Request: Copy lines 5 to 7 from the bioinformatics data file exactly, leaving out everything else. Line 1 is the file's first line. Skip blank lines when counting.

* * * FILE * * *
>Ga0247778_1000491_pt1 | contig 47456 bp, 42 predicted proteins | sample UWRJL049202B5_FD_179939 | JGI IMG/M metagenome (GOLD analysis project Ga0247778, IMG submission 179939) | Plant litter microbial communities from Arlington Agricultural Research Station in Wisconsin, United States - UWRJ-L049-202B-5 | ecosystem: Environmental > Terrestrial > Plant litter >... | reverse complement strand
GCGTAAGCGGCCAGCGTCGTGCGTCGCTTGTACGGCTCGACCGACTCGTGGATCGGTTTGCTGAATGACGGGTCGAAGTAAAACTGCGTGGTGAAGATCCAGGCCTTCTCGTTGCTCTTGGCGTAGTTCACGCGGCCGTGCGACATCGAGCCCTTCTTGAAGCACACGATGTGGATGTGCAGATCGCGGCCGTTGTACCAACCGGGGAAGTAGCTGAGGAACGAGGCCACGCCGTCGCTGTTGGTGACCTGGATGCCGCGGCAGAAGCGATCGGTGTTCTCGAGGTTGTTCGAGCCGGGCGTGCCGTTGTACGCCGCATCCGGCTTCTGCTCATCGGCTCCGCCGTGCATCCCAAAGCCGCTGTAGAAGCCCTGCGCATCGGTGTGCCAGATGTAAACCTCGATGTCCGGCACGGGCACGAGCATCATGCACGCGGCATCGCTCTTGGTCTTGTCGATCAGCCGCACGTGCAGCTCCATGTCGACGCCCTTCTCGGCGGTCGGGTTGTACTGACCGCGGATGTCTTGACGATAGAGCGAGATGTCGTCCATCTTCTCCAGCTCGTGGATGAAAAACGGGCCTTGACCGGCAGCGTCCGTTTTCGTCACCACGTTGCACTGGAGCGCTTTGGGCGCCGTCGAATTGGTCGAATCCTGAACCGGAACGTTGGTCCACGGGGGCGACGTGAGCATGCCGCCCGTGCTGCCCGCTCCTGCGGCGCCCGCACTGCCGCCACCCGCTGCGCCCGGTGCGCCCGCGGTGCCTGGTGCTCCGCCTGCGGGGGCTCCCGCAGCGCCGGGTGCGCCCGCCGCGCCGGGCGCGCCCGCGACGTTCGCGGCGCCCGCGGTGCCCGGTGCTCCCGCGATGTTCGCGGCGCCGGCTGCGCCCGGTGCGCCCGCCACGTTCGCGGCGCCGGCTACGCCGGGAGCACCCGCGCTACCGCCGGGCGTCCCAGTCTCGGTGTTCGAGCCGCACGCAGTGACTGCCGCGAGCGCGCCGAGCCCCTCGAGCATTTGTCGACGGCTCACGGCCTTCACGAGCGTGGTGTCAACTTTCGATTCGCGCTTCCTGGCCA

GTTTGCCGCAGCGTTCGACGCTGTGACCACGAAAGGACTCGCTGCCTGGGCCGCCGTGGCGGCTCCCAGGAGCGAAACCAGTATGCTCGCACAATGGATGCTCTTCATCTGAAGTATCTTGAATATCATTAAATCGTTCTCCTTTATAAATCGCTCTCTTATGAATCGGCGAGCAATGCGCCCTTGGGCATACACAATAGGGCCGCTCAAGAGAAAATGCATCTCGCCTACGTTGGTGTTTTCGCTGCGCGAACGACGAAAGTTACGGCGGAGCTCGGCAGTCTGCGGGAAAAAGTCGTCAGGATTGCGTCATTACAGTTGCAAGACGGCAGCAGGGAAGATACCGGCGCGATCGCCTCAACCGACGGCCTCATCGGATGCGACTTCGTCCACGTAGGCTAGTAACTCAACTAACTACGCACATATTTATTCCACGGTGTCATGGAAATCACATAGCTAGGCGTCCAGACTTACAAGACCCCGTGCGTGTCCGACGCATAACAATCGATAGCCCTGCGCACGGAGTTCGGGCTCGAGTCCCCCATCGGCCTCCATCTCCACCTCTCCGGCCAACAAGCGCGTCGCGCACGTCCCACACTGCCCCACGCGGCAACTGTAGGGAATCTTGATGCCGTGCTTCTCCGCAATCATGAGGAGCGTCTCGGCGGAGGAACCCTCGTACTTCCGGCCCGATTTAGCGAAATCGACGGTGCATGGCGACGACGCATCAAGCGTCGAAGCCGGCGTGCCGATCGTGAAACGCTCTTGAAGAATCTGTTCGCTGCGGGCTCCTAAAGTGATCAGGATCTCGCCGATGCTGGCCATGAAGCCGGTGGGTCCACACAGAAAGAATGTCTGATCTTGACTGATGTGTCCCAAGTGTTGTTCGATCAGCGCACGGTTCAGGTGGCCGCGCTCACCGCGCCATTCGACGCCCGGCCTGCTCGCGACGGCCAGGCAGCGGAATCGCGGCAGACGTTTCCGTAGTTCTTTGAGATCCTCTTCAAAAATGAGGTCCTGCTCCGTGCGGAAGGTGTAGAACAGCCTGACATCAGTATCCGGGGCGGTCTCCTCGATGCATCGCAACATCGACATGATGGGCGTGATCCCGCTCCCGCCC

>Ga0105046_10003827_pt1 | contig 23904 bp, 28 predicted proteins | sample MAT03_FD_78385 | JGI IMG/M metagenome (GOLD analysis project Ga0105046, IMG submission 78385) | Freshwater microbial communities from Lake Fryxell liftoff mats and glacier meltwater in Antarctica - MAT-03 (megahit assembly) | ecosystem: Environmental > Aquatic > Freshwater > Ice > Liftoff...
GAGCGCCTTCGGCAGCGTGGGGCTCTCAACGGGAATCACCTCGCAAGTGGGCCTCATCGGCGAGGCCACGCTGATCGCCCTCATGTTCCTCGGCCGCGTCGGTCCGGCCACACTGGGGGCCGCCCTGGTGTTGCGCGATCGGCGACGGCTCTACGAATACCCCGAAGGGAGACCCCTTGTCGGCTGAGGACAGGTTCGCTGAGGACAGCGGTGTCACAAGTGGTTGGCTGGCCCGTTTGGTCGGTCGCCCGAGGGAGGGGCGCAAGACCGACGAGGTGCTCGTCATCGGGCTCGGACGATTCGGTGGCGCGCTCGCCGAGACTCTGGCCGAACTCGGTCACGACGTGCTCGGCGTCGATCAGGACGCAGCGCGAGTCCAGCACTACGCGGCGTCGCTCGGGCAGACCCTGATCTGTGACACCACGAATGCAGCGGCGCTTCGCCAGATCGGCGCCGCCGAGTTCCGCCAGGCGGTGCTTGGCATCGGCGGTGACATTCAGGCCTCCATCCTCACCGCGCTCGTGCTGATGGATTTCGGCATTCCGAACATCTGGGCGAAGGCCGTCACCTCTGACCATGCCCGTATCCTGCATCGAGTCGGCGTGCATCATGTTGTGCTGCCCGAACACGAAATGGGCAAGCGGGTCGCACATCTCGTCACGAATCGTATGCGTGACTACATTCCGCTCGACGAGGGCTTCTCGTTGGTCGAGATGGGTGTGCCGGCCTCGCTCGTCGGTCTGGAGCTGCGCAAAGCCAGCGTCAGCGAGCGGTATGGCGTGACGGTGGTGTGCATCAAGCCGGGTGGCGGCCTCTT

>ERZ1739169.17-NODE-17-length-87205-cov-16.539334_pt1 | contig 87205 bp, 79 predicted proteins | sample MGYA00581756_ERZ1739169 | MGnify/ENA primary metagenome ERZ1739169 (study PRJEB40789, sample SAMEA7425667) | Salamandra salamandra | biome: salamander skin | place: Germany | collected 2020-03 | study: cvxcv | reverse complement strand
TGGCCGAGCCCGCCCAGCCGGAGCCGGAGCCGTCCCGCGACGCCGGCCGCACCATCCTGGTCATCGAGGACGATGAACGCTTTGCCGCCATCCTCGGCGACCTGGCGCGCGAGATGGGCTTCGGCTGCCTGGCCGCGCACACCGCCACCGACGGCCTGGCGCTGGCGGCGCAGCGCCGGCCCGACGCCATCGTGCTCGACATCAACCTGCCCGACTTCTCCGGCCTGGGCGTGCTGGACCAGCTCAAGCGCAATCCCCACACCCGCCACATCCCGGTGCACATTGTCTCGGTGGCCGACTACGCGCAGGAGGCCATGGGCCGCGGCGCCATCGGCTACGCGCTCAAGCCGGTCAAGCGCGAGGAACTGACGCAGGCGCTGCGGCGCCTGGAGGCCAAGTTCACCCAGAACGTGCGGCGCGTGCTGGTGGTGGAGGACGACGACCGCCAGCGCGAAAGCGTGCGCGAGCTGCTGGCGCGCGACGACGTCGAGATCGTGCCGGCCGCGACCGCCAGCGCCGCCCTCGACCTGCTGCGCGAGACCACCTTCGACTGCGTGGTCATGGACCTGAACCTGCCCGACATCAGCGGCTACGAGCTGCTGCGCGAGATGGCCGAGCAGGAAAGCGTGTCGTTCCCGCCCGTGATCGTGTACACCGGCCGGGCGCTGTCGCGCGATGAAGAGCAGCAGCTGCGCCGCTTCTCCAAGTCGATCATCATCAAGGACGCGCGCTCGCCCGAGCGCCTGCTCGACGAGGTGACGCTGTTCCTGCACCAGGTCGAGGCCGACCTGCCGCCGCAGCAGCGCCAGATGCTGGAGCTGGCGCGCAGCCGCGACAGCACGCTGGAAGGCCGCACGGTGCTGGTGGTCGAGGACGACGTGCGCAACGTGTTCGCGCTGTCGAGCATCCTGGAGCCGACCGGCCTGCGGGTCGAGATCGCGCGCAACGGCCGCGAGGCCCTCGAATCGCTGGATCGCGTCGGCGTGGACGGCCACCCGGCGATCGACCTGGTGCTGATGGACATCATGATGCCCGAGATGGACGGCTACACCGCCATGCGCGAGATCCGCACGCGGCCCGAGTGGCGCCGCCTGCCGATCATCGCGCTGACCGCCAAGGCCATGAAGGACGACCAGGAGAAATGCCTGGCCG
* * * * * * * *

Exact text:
GAGCGCCTTCGGCAGCGTGGGGCTCTCAACGGGAATCACCTCGCAAGTGGGCCTCATCGGCGAGGCCACGCTGATCGCCCTCATGTTCCTCGGCCGCGTCGGTCCGGCCACACTGGGGGCCGCCCTGGTGTTGCGCGATCGGCGACGGCTCTACGAATACCCCGAAGGGAGACCCCTTGTCGGCTGAGGACAGGTTCGCTGAGGACAGCGGTGTCACAAGTGGTTGGCTGGCCCGTTTGGTCGGTCGCCCGAGGGAGGGGCGCAAGACCGACGAGGTGCTCGTCATCGGGCTCGGACGATTCGGTGGCGCGCTCGCCGAGACTCTGGCCGAACTCGGTCACGACGTGCTCGGCGTCGATCAGGACGCAGCGCGAGTCCAGCACTACGCGGCGTCGCTCGGGCAGACCCTGATCTGTGACACCACGAATGCAGCGGCGCTTCGCCAGATCGGCGCCGCCGAGTTCCGCCAGGCGGTGCTTGGCATCGGCGGTGACATTCAGGCCTCCATCCTCACCGCGCTCGTGCTGATGGATTTCGGCATTCCGAACATCTGGGCGAAGGCCGTCACCTCTGACCATGCCCGTATCCTGCATCGAGTCGGCGTGCATCATGTTGTGCTGCCCGAACACGAAATGGGCAAGCGGGTCGCACATCTCGTCACGAATCGTATGCGTGACTACATTCCGCTCGACGAGGGCTTCTCGTTGGTCGAGATGGGTGTGCCGGCCTCGCTCGTCGGTCTGGAGCTGCGCAAAGCCAGCGTCAGCGAGCGGTATGGCGTGACGGTGGTGTGCATCAAGCCGGGTGGCGGCCTCTT

>ERZ1739169.17-NODE-17-length-87205-cov-16.539334_pt1 | contig 87205 bp, 79 predicted proteins | sample MGYA00581756_ERZ1739169 | MGnify/ENA primary metagenome ERZ1739169 (study PRJEB40789, sample SAMEA7425667) | Salamandra salamandra | biome: salamander skin | place: Germany | collected 2020-03 | study: cvxcv | reverse complement strand
TGGCCGAGCCCGCCCAGCCGGAGCCGGAGCCGTCCCGCGACGCCGGCCGCACCATCCTGGTCATCGAGGACGATGAACGCTTTGCCGCCATCCTCGGCGACCTGGCGCGCGAGATGGGCTTCGGCTGCCTGGCCGCGCACACCGCCACCGACGGCCTGGCGCTGGCGGCGCAGCGCCGGCCCGACGCCATCGTGCTCGACATCAACCTGCCCGACTTCTCCGGCCTGGGCGTGCTGGACCAGCTCAAGCGCAATCCCCACACCCGCCACATCCCGGTGCACATTGTCTCGGTGGCCGACTACGCGCAGGAGGCCATGGGCCGCGGCGCCATCGGCTACGCGCTCAAGCCGGTCAAGCGCGAGGAACTGACGCAGGCGCTGCGGCGCCTGGAGGCCAAGTTCACCCAGAACGTGCGGCGCGTGCTGGTGGTGGAGGACGACGACCGCCAGCGCGAAAGCGTGCGCGAGCTGCTGGCGCGCGACGACGTCGAGATCGTGCCGGCCGCGACCGCCAGCGCCGCCCTCGACCTGCTGCGCGAGACCACCTTCGACTGCGTGGTCATGGACCTGAACCTGCCCGACATCAGCGGCTACGAGCTGCTGCGCGAGATGGCCGAGCAGGAAAGCGTGTCGTTCCCGCCCGTGATCGTGTACACCGGCCGGGCGCTGTCGCGCGATGAAGAGCAGCAGCTGCGCCGCTTCTCCAAGTCGATCATCATCAAGGACGCGCGCTCGCCCGAGCGCCTGCTCGACGAGGTGACGCTGTTCCTGCACCAGGTCGAGGCCGACCTGCCGCCGCAGCAGCGCCAGATGCTGGAGCTGGCGCGCAGCCGCGACAGCACGCTGGAAGGCCGCACGGTGCTGGTGGTCGAGGACGACGTGCGCAACGTGTTCGCGCTGTCGAGCATCCTGGAGCCGACCGGCCTGCGGGTCGAGATCGCGCGCAACGGCCGCGAGGCCCTCGAATCGCTGGATCGCGTCGGCGTGGACGGCCACCCGGCGATCGACCTGGTGCTGATGGACATCATGATGCCCGAGATGGACGGCTACACCGCCATGCGCGAGATCCGCACGCGGCCCGAGTGGCGCCGCCTGCCGATCATCGCGCTGACCGCCAAGGCCATGAAGGACGACCAGGAGAAATGCCTGGCCG